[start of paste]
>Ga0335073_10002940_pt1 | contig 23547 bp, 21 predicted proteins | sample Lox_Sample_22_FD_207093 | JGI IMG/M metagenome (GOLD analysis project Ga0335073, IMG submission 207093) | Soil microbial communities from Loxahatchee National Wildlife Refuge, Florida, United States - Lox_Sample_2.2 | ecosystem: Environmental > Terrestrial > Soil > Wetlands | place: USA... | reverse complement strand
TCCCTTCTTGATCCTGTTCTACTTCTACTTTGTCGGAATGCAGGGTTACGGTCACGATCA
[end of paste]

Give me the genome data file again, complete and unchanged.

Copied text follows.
>Ga0335073_10002940_pt1 | contig 23547 bp, 21 predicted proteins | sample Lox_Sample_22_FD_207093 | JGI IMG/M metagenome (GOLD analysis project Ga0335073, IMG submission 207093) | Soil microbial communities from Loxahatchee National Wildlife Refuge, Florida, United States - Lox_Sample_2.2 | ecosystem: Environmental > Terrestrial > Soil > Wetlands | place: USA... | reverse complement strand
TCCCTTCTTGATCCTGTTCTACTTCTACTTTGTCGGAATGCAGGGTTACGGTCACGATCA